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Town's deficit info sessions wind down

Jack Van Wie, a Latham resident, said he thought the note cards allowed the supervisor and comptroller to maintain a level of structure during the presentation.

I've been tired of the political fighting that's been going on for months ever since the supervisor came in, he said. "After the first night, the second time around and the third time around they started reading each and every card.

If anything, the supervisor has maintained a professional approach to things [and] eliminated the political garbage."

Van Wie said he had attended at least three of the meetings, but after the first, he was not going to watch the presentation " he was going to watch the residents.

"I was interested in initially seeing what the supervisor had to say and wanted to see what the general reaction has been," he said. "At this point, I think she's been very tactful at how she's approached the subject; she was trying to keep the whole process constructive."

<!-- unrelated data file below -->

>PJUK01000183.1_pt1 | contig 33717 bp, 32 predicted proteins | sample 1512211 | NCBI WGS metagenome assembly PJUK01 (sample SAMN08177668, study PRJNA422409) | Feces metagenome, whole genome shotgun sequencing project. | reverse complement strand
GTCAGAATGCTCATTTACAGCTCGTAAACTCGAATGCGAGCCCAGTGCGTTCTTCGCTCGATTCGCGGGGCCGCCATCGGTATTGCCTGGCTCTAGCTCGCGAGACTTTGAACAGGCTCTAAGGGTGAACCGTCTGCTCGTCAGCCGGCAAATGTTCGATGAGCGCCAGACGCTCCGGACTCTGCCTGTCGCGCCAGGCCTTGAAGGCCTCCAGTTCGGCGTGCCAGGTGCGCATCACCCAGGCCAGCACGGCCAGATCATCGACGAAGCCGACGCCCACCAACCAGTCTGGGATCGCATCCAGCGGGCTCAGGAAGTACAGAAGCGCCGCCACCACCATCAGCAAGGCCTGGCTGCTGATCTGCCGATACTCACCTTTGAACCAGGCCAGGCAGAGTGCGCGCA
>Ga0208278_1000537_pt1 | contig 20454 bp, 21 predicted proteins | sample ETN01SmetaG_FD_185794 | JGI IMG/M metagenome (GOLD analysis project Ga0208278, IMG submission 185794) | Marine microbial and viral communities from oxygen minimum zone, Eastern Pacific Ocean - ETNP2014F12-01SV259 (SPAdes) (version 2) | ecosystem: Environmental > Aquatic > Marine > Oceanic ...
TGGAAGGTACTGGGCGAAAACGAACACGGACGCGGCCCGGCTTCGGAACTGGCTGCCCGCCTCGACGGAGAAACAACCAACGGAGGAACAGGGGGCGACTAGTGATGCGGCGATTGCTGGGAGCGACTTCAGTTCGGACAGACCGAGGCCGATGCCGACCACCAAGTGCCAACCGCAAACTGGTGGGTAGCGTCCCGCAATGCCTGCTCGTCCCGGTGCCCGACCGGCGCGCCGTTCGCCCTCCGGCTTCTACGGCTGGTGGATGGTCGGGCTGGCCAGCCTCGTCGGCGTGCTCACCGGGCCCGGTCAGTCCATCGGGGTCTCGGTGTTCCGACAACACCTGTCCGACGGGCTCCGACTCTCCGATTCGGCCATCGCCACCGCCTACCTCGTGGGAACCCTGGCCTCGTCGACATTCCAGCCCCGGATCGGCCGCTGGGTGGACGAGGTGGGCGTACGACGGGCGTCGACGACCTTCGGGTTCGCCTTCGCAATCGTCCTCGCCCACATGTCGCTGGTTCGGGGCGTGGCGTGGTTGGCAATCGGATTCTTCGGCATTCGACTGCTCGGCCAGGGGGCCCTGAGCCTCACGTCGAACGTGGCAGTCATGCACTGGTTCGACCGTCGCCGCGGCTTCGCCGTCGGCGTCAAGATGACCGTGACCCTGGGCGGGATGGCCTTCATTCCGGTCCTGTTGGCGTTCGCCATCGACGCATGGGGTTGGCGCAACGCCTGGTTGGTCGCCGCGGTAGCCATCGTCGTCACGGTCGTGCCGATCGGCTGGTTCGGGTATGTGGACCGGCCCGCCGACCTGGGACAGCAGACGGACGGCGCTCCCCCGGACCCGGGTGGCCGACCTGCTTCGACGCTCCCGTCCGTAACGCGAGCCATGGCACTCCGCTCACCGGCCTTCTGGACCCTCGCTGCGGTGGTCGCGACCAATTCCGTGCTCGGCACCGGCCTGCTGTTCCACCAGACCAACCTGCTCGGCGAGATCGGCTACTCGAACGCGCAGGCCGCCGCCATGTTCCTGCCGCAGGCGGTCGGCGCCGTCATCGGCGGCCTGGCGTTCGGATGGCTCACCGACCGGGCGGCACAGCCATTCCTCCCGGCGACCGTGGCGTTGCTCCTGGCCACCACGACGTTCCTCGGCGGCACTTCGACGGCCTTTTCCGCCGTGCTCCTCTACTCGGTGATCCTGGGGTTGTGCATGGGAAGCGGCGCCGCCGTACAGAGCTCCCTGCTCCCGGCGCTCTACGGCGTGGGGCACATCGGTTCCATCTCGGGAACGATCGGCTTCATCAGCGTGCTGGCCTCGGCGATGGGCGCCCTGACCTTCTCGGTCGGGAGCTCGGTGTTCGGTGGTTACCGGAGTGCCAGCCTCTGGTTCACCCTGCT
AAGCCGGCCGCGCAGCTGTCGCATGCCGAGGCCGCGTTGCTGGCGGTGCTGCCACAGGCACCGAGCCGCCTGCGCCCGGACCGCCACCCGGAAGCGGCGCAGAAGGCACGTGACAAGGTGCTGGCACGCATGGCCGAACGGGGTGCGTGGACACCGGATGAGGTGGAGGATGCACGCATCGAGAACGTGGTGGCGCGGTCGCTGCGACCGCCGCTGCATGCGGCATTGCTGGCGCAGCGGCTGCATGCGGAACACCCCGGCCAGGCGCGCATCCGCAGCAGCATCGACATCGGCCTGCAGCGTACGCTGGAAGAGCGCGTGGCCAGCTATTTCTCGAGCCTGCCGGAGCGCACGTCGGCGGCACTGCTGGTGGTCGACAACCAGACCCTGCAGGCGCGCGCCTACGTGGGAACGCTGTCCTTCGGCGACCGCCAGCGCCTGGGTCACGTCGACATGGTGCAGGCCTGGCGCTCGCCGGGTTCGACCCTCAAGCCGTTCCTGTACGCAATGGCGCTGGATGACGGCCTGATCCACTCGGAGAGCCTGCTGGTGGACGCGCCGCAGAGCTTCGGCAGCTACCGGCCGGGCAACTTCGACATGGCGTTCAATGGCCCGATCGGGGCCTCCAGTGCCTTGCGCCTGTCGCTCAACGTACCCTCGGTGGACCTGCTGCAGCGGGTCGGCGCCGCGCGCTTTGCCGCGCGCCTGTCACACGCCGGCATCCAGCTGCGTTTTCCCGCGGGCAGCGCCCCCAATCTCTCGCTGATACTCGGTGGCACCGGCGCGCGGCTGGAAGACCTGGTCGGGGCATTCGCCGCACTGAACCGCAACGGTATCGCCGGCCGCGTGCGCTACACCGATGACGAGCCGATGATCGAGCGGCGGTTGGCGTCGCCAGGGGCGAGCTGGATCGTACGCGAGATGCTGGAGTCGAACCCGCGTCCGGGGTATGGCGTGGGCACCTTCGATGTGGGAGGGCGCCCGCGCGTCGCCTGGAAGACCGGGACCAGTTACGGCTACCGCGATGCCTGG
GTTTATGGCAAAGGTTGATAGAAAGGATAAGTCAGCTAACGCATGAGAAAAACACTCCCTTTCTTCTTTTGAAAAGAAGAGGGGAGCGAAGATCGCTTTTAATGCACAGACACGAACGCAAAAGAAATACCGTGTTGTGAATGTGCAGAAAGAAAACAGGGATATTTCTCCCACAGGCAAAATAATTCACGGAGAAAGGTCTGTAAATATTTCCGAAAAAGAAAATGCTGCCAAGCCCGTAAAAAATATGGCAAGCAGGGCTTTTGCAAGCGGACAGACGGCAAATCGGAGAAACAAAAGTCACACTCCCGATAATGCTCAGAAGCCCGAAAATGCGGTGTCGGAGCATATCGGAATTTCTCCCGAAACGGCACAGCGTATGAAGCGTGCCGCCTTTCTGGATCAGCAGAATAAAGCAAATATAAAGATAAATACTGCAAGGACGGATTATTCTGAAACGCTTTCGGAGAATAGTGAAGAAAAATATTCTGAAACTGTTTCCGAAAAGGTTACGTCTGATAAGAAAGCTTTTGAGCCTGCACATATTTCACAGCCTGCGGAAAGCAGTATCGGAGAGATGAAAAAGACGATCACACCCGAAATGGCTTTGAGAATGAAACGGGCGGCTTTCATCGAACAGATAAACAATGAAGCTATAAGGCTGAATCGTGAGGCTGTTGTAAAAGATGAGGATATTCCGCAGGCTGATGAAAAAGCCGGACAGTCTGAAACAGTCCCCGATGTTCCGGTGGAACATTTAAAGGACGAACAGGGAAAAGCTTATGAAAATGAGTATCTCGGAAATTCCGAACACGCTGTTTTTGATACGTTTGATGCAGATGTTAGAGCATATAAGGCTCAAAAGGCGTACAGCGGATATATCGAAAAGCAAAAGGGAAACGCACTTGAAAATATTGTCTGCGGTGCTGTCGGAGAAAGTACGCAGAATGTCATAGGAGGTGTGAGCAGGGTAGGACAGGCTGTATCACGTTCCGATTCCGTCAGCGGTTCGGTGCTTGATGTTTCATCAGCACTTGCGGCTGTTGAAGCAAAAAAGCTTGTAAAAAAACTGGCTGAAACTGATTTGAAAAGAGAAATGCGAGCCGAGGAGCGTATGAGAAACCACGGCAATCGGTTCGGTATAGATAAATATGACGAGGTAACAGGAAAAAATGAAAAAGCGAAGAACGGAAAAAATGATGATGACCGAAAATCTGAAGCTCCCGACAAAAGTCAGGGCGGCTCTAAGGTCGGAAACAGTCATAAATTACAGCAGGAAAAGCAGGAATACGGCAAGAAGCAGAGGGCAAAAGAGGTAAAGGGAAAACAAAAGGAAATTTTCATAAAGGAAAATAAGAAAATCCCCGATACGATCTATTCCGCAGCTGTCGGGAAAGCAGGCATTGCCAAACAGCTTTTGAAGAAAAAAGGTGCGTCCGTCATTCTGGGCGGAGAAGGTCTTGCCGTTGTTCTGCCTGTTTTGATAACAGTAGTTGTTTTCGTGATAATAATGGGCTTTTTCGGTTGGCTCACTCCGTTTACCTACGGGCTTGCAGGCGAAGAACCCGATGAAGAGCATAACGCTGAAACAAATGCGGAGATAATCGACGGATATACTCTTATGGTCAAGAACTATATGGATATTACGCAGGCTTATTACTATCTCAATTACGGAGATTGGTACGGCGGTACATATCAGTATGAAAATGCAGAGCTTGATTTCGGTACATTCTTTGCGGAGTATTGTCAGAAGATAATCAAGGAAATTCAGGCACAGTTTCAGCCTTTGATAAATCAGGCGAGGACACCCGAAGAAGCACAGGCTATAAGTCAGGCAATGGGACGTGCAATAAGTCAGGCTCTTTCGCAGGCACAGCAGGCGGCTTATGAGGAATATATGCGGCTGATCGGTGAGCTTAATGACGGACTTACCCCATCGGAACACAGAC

Van Wie said he realized the residents were not going to understand all the details but wanted to hear what they had to say about certain aspects of the town's financial plan, such as the one-time tax.

What he found was that "the one-time tax tended to stir the pot."

"People are in denial over what has happened in the past because they ignored maybe some of the responsibilities, and I found the meetings to be really something to help the town move on," Van Wie said.

One thing about the tax that was brought to Van Wie's attention through the meetings was the notion that some residents felt the cap on the one-time tax, which would stop even wealthier homeowners from paying over a certain amount, should be removed from the plan " something the supervisor promised to look into.

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